Governor’s Recommended FY22 Budget Released

On Tuesday the Governor gave his annual Budget Address, which marked the formal start of the budget-writing process for the upcoming 2022 Fiscal Year (FY22).

The Governor’s speech is accompanied by the release of the Governor’s Recommended Budget, which is used by legislative committees as the starting point for their budget writing process. We expect the House to be working on their FY22 budget until mid-March, with the Senate doing most of their budget work in March and April.

In general, for FY22 the Governor is recommending a number of major new expenditures that rely on one-time (as opposed to ongoing) spending, and apparently no major reductions. Details of how his budget is constructed are still being released.

The Governor is recommending the state continue with the “redesign” of the Child Care Financial Assistance Program (CCFAP) in FY22, including updates to the program’s computer system. However, the Administration estimates that no program funding increases will be necessary to pay for those changes, due to lower utilization levels attributed to the pandemic.

That means that the Governor is recommending level funding for CCFAP in FY22. The Governor is once again proposing that revenue raised through state-run gambling (specifically Keno) be used to support CCFAP. The Legislature quickly rejected this proposed funding source last year. Alliance member organizations will be digging into the details of all these CCFAP-related proposals in the coming days.

As we know, the issues with IT and technology impact many programs that serve the early childhood community. Therefore, we will be watching the Legislature’s reception of the Governor’s proposal to allocate $53 million to establish a Technology Modernization Fund.

The Governor is also suggesting major new one-time investments in housing supports. His proposals include allocating $20 million to fully fund the Vermont Housing and Conservation Board (VHCB), and $3 million to the Vermont Homeowner Investment Program.

We will learn more about the details of these and other parts of the Governor’s Recommended FY22 Budget that were not mentioned in Tuesday’s speech later this week and early next, as presentations are made by state agencies and departments to various committees. For more information, please reach out to the lead organizations on the issues on our Legislative Agenda, who can help you follow the details of the discussions.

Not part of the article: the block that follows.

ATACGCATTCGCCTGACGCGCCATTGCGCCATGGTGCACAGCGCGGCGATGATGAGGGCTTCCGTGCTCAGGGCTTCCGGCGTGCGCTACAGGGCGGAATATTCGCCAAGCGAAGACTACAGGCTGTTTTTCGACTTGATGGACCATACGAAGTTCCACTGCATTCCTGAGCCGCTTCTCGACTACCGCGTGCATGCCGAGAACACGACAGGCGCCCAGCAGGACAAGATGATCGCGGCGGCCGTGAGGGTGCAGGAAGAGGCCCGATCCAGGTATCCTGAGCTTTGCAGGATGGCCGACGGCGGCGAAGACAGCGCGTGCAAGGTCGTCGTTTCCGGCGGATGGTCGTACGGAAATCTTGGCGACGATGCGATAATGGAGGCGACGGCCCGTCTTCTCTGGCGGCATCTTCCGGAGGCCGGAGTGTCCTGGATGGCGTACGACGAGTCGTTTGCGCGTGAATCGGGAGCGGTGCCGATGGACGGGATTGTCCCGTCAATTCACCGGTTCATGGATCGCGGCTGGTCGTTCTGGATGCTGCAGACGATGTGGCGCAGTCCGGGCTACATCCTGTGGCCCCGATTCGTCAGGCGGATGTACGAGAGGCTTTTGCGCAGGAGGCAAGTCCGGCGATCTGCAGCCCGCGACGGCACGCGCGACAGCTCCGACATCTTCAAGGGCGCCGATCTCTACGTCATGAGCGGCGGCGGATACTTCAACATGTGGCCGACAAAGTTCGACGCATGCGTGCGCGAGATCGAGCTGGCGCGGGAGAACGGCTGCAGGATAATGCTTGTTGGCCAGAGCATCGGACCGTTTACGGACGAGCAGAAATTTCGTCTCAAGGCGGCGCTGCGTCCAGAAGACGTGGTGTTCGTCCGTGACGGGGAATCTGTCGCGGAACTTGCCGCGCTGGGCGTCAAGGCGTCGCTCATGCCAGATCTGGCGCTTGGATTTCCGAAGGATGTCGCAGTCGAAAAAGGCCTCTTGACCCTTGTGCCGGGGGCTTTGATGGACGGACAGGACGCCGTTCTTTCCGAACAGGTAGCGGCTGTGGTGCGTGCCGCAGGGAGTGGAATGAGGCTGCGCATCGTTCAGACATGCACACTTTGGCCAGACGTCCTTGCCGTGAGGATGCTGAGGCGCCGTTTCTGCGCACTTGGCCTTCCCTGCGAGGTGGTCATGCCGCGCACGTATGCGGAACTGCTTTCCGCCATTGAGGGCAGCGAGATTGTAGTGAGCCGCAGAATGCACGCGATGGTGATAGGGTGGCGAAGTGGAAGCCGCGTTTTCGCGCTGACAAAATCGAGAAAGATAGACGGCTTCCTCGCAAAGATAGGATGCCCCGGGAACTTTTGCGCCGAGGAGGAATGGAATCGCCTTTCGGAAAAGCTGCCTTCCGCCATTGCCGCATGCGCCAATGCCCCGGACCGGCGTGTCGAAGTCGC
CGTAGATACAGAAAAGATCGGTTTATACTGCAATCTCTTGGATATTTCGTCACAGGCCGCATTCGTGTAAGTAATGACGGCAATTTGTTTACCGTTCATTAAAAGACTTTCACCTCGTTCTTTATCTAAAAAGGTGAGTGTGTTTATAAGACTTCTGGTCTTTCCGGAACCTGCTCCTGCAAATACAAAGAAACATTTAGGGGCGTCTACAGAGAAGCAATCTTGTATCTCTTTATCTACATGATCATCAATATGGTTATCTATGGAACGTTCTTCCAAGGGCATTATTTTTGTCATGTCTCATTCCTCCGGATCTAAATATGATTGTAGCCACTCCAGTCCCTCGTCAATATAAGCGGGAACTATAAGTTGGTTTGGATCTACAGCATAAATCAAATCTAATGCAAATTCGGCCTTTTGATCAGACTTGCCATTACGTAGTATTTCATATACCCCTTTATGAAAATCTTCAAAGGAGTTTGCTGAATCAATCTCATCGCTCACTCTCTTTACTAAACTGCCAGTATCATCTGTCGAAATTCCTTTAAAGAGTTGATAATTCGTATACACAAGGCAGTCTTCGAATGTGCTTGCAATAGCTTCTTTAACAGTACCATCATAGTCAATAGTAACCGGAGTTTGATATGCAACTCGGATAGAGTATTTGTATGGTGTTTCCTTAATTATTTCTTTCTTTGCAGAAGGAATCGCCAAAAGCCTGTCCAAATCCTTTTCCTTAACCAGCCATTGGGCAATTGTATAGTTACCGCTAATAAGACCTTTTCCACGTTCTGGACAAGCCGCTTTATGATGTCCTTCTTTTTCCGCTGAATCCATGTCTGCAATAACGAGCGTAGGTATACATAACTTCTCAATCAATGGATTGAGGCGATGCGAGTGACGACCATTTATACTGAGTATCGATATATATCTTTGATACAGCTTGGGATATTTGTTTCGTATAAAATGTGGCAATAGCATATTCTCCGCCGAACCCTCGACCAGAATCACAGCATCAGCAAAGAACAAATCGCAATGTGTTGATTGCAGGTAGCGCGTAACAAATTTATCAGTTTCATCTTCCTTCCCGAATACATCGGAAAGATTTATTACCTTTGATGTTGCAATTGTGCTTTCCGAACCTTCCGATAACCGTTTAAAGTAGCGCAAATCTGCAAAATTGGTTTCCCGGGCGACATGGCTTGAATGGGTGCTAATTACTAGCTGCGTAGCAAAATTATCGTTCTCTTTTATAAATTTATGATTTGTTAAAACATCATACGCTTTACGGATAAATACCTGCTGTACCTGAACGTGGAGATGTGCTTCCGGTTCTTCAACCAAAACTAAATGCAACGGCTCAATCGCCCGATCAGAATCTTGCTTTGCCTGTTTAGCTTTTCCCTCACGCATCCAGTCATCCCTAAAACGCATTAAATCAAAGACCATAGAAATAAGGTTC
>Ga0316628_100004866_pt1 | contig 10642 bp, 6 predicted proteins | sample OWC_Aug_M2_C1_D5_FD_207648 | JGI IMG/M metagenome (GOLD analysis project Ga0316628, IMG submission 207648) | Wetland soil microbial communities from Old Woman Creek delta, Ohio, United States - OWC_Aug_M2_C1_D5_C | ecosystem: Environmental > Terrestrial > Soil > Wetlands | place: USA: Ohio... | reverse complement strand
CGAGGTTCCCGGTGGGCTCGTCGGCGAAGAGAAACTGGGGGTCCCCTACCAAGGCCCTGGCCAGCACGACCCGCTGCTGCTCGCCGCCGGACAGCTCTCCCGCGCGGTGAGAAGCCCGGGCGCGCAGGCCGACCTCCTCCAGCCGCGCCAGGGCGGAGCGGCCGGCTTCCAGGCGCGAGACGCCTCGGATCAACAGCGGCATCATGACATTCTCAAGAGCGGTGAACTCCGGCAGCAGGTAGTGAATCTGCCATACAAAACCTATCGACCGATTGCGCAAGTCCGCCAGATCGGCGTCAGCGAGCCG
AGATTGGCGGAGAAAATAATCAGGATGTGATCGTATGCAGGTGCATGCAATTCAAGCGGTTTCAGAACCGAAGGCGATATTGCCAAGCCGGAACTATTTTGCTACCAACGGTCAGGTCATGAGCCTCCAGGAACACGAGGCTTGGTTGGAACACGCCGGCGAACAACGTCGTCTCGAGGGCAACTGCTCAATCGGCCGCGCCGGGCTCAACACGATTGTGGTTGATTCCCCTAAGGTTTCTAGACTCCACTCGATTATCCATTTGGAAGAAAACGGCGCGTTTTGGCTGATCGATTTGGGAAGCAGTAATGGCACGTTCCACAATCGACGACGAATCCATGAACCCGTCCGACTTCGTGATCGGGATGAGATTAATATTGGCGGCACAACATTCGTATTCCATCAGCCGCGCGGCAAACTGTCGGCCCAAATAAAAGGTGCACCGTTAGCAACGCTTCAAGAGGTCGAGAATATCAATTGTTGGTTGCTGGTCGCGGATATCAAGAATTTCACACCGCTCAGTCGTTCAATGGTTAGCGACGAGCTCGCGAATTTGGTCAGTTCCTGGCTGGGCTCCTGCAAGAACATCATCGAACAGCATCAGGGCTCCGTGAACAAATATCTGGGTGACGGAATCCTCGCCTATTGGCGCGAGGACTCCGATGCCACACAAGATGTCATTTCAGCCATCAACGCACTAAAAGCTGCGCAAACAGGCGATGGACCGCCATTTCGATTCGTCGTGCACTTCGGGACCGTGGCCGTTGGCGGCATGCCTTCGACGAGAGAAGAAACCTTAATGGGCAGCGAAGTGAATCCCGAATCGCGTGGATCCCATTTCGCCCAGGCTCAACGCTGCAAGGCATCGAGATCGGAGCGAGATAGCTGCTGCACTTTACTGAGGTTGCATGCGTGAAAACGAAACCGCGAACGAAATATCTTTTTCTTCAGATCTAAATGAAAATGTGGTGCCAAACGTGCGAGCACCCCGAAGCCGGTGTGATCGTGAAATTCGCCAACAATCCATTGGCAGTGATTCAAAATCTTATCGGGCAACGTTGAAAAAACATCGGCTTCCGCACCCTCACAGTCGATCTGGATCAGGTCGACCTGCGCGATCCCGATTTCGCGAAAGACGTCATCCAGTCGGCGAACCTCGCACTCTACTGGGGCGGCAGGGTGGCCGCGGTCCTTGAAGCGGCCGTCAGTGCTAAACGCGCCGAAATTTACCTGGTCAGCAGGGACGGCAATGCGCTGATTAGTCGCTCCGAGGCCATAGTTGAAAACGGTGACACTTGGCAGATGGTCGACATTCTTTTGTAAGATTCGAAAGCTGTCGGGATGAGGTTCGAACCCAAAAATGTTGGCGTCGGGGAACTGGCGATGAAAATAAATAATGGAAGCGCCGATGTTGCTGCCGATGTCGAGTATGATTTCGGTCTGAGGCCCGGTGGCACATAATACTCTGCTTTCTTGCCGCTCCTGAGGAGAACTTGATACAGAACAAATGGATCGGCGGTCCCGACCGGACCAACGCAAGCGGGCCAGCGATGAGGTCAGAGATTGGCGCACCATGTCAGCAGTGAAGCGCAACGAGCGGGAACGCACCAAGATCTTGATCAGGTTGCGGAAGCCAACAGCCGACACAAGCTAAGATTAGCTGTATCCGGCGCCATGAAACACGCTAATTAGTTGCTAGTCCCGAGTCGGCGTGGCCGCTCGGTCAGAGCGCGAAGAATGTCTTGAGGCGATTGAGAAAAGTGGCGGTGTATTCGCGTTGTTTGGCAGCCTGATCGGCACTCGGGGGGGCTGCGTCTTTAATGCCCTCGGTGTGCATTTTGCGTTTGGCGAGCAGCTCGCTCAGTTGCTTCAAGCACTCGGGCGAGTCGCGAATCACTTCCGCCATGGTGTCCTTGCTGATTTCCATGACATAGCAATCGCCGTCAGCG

Upcoming Events

  •  Mental Health Awareness Day – 2/1

Hosted by National Alliance on Mental Illness (NAMI) Vermont, Vermont Care Partners, and Vermont Association of Mental Health and Addiction Recovery

Monday, February 1, 10:00 am – 2:00 pm

Bring the voice of young children and families to this year's Mental Health Advocacy Day! The agenda for the day includes advocacy trainings, welcomes from state leaders, a keynote plenary, story sharing, and more.

Find out more and register on NAMI Vermont’s website.

  •  Virtual Legislative Kickoff and Cocktail Party – 2/3

Hosted by Main Street Alliance

Wednesday, February 3, 7:00 pm

Join Main Street Alliance at their special kickoff event to connect with your legislators! Hear about MSA-VT’s collective work in 2021, listen to a musical performance, and more!

For additional information and to register, visit MSA-VT’s website.


BBF Report Release – Early Childhood and Family Mental Health During the COVID 19 Pandemic

In collaboration with the Vermont Department of Mental Health, Building Bright Futures released the Early Childhood and Family Mental Health Supplement to the 2020 “How Are Vermont’s Young Children and Families?” Report. The supplement includes the 2020 Early Childhood State Advisory Council Recommendations, data on service utilization, information about promising practices, and data limitations.

Read the document online.


The Vermont Early Childhood Advocacy Alliance is a statewide coalition formed in 2000 of early childhood professionals, parents, organizations, businesses, and strategic partners committed to improving public policies that impact young children between birth and age eight in the areas of health, safety, food security, economic security, and early care and education.

The Alliance crafts an annual Legislative Agenda in partnership with early childhood organizations, provides year-round advocacy support, and facilitates meaningful interactions with policymakers at key times during the decision making process.


Issue Update – Housing and Homelessness

Alliance Releases 2021 Legislative Agenda

15 State Street | Montpelier , Vermont 05602

The Vermont Early Childhood Advocacy Alliance is a program of the Vermont Community Loan Fund.

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